Hydrogen Storage Materials Thesis Statements


Sharpe, J., 2015. Modelling Hydrogen Storage in Nanoporous Materials for use in Aviation. Thesis (Doctor of Philosophy (PhD)). University of Bath.

Related documents:


There is a growing need for new sources of energy due to the rise in global energy demand, the decline in fossil fuels, and the increasing, negative consequences of climate change. Renewable energy resources are sustainable but they are also intermittent, meaning that they cannot supply energy on demand unless it is stored. Hydrogen is one potential chemical method of storing this energy; however, it has a very low energy density per unit volume, meaning that storage in low mass and volume containers can be problematic. One solution is to adsorb hydrogen onto highly porous materials. This thesis presents an improved methodology for analysing hydrogen adsorbed inside porous materials, and how it can be utilised to determine the potential use of storing hydrogen via physisorption for aviation. Preliminary studies are conducted on pressure and temperature dependencies of both the pore volume and the adsorbate density, and a comparison is also made between the utilisation of different Type 1 isotherms for the fractional filling of hydrogen, with the use of the Tόth equation resulting in the best quality of fit to the isotherms overall. The model is verified using inelastic neutron scattering and computer simulations. The model is then utilised to calculate the amount of hydrogen within a tank containing varying quantities of adsorbent, and comparing this to the amount of hydrogen that can be stored via direct compression at the same conditions. This is then expanded to be compared to alternative energy systems, and a preliminary investigation on the use of adsorbed hydrogen within aviation is conducted. The results show hydrogen adsorption to always have a higher energy density than compressed hydrogen up to a certain pressure, and for both to have a comparable energy density to battery storage at certain conditions, but not to standard jet fuels.

Item TypeThesis (Doctor of Philosophy (PhD))
CreatorsSharpe, J.
DepartmentsFaculty of Engineering & Design > Chemical Engineering
Publisher StatementJessica_Sharpe_thesis_final.pdf: © The Author
ID Code43024


Actions (login required)

Export citation

Benge, K. R. (2008). Hybrid Solid-State Hydrogen Storage Materials (Thesis, Master of Science (MSc)). The University of Waikato, Hamilton, New Zealand. Retrieved from https://hdl.handle.net/10289/2320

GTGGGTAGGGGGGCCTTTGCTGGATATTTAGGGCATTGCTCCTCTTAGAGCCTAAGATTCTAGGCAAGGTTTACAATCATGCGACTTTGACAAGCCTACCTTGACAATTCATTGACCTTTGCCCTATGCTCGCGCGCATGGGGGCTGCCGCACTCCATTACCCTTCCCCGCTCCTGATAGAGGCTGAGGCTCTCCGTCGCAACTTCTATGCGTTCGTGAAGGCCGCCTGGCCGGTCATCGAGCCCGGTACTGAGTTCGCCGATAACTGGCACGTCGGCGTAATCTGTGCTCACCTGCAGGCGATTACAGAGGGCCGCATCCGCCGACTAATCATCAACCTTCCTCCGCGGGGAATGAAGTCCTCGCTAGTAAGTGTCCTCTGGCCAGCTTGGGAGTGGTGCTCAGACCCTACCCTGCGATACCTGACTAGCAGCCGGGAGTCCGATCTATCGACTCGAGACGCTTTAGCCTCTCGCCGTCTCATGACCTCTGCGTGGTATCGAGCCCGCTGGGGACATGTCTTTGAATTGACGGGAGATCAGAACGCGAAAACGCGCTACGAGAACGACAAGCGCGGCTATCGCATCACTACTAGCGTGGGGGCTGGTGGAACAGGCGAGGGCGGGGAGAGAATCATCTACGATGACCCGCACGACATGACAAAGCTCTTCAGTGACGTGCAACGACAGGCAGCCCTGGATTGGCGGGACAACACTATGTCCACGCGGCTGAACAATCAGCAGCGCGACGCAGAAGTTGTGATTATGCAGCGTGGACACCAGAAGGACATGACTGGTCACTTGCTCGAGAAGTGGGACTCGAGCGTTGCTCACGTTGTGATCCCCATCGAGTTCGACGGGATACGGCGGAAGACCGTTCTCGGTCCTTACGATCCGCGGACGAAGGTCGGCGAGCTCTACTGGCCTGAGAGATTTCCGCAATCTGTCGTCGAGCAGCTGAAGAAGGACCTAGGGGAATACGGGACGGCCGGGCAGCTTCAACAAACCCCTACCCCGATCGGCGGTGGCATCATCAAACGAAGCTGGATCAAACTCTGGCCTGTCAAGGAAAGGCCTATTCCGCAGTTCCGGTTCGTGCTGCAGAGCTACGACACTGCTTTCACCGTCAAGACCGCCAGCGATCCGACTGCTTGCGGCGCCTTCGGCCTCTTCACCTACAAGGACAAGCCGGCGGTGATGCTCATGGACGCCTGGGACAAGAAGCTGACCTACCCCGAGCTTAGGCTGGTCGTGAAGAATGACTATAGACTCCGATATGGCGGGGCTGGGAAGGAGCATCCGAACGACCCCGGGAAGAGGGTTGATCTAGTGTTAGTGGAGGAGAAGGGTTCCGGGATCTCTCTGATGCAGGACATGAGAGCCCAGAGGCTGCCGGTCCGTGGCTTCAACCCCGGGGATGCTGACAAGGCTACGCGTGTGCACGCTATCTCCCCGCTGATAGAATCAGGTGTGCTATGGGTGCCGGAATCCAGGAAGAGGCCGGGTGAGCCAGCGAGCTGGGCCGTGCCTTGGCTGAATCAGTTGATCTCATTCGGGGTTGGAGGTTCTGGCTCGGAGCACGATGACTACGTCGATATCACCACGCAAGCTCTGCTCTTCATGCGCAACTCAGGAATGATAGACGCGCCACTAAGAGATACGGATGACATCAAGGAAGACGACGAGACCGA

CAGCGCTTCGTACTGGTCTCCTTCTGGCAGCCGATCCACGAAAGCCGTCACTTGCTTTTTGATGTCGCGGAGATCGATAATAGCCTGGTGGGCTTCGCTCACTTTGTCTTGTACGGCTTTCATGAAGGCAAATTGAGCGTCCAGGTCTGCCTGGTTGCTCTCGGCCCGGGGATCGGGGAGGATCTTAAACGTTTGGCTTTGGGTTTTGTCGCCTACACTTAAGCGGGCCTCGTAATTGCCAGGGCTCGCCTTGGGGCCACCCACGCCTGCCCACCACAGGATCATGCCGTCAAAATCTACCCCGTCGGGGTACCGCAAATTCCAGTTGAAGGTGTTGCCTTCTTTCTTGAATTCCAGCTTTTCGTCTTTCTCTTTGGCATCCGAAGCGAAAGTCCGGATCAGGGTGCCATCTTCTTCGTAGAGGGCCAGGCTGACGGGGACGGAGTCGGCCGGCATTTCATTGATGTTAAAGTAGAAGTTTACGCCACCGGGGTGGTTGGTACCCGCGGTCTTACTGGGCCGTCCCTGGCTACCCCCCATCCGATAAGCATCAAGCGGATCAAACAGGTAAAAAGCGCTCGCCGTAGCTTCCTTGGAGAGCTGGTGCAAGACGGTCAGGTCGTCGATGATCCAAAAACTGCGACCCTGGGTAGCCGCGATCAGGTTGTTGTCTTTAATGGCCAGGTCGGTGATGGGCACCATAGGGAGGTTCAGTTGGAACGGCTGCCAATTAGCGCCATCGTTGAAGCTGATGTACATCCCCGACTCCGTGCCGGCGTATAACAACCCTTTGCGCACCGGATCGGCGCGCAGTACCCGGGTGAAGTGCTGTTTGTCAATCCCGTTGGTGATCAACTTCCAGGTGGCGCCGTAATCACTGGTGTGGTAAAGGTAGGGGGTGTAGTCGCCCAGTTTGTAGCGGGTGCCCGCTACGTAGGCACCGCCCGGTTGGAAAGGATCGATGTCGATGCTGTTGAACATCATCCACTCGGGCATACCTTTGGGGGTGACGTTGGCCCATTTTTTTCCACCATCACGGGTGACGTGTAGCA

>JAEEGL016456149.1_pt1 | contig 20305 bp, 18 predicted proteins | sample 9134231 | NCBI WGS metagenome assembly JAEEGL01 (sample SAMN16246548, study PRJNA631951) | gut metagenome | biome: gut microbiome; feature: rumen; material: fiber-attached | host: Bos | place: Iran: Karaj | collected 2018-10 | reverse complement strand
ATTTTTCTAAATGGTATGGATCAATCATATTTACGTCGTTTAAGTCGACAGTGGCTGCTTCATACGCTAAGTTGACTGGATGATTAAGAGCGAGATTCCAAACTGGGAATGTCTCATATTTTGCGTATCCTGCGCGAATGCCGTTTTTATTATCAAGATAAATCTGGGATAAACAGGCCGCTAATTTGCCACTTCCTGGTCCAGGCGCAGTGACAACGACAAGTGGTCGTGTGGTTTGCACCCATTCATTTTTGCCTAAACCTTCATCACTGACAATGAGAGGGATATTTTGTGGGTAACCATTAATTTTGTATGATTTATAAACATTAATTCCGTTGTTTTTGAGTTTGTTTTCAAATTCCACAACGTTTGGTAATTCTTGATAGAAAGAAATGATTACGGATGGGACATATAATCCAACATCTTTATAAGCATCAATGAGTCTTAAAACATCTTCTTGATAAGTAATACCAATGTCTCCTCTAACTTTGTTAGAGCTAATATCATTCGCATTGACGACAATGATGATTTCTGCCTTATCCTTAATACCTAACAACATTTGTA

This thesis investigates the chemistry of ammonia borane (NH3BH3) relevant to the development of hydrogen storage systems for vehicular applications.Because of its high hydrogen content and low molecular weight ammonia borane has the potential to meet stringent gravimetric hydrogen storage targets of gt;9 wt%. Two of the three moles of H2 in ammonia borane can be released under relatively mild conditions, with the highest gravimetric yield obtained in the solid-state. However, ammonia borane does not deliver sufficient H2 at practical temperatures and the products formed upon H2 loss are not amenable to regeneration back to the parent compound.The literature synthesis of ammonia borane was modified to facilitate large scale synthesis, and the deuterated analogues ND3BH3 and NH3BD3 were prepared for the purpose of mechanistic studies.The effect of lithium amide on the kinetics of dehydrogenation of ammonia borane was assessed by means of solid-state reaction in a series of specific molar ratios. Upon mixing lithium amide and ammonia borane, an exothermic reaction ensued resulting in the formation of a weakly bound adduct with anH2N...BH3-NH3 environment. Thermal decomposition at or above temperatures of 50eg;C of this phase was shown to liberate gt;9 wt% H2. The mechanism of hydrogen evolution was investigated by means of reacting lithium amide and deuterated ammonia borane isotopologues, followed by analysis of the isotopic composition of evolved gaseous products by mass spectrometry. From these results, an intermolecular multi-step reaction mechanism was proposed, with the rates of the first stage strongly dependent on the concentration of lithium amide present. Compounds exhibiting a BN3 environment (identified by means of solid-state sup1;sup1;B NMR spectroscopy) were formed during the first stage, and subsequently cross link to form a non-volatile solid. Further heating of this non-volatile solid phase ultimately resulted in the formation of crystalline Li3BN2 - identified by means of powder X-ray diffractometry. This compound has been identified as a potential hydrogen storage material due to its lightweight and theoretically high hydrogen content. It may also be amenable to hydrogen re-absorption.The LiNH2/CH3NH2BH3 system was also investigated. Thermal decomposition occurred through the same mechanism described for the LiNH2/NH3BH3 system to theoretically evolve gt;8 wt% hydrogen. The gases evolved on thermal decomposition were predominantly H2 with traces of methane detected by mass spectrometry.



The University of Waikato


All items in Research Commons are provided for private study and research purposes and are protected by copyright with all rights reserved unless otherwise indicated.

Show full item record  

0 thoughts on “Hydrogen Storage Materials Thesis Statements”


Leave a Comment

Your email address will not be published. Required fields are marked *